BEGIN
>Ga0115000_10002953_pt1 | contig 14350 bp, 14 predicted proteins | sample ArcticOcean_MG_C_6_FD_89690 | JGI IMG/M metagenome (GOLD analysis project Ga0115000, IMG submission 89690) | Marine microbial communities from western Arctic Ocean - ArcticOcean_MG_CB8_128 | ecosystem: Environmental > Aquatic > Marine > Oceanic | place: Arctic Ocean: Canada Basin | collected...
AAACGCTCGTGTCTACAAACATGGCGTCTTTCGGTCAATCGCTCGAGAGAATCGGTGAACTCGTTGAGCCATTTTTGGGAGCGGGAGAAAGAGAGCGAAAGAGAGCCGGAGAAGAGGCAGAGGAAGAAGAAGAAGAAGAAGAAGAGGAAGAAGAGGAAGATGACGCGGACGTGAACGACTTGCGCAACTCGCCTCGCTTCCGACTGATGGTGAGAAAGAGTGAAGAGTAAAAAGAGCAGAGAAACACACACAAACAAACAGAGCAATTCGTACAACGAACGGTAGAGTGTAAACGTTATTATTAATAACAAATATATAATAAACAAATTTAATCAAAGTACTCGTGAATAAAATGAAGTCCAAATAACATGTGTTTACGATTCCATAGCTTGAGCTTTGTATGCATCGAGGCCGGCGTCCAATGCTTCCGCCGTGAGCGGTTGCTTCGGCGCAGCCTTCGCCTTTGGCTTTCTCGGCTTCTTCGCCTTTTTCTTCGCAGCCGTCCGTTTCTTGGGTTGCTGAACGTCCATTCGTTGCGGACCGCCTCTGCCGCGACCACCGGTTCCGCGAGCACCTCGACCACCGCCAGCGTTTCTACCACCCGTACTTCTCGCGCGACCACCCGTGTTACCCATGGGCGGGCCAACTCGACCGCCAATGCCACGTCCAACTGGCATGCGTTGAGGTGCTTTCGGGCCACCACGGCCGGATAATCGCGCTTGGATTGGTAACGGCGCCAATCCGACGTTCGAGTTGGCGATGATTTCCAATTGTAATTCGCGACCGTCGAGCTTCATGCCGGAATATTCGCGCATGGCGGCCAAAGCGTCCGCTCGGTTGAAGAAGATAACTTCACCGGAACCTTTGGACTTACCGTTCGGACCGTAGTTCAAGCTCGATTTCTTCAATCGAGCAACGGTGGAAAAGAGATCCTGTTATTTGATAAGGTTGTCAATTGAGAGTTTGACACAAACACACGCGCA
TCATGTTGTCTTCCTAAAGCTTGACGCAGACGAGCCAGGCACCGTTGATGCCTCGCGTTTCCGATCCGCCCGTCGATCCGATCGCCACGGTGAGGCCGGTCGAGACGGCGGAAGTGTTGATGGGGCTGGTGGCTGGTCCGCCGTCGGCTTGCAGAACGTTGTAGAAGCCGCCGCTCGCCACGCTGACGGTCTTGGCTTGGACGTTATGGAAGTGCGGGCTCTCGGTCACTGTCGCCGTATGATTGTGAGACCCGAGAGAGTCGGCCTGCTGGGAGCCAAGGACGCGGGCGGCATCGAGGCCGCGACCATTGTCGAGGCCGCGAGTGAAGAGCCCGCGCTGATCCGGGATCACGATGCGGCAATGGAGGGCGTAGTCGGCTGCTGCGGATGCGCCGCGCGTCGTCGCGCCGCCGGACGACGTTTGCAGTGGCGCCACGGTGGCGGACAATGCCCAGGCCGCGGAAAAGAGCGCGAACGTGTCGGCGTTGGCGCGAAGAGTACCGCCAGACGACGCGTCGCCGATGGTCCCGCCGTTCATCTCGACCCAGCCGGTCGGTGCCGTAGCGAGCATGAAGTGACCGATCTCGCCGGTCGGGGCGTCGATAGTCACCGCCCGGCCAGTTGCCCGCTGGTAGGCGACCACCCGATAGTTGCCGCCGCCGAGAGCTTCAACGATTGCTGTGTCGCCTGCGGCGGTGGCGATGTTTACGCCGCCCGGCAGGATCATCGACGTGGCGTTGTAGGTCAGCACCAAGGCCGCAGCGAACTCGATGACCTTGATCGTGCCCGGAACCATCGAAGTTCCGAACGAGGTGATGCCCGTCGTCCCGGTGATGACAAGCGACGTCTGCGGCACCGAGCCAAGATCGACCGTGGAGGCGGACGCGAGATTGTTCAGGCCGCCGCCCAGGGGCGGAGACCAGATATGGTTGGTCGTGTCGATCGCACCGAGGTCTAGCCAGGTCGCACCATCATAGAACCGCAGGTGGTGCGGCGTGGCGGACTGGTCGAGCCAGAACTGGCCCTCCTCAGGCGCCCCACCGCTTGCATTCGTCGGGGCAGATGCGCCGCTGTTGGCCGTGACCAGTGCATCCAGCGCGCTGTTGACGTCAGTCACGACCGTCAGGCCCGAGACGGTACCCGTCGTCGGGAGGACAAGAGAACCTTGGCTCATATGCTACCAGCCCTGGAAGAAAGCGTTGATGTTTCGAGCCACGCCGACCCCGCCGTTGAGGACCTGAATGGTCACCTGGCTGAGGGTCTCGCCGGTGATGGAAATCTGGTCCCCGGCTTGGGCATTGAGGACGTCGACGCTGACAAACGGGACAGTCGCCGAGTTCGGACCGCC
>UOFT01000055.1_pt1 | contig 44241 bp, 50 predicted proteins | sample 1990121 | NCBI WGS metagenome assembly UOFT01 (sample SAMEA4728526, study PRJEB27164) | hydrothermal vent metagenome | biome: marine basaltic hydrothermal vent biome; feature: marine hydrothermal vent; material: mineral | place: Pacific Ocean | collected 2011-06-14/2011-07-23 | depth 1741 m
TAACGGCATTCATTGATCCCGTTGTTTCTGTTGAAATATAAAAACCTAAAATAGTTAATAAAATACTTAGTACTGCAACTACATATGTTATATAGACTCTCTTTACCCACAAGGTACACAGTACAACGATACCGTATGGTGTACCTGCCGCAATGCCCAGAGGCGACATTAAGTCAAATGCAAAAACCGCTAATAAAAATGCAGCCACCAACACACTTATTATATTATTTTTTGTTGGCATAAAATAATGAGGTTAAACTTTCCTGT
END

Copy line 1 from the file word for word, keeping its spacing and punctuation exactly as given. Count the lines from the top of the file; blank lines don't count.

>Ga0115000_10002953_pt1 | contig 14350 bp, 14 predicted proteins | sample ArcticOcean_MG_C_6_FD_89690 | JGI IMG/M metagenome (GOLD analysis project Ga0115000, IMG submission 89690) | Marine microbial communities from western Arctic Ocean - ArcticOcean_MG_CB8_128 | ecosystem: Environmental > Aquatic > Marine > Oceanic | place: Arctic Ocean: Canada Basin | collected...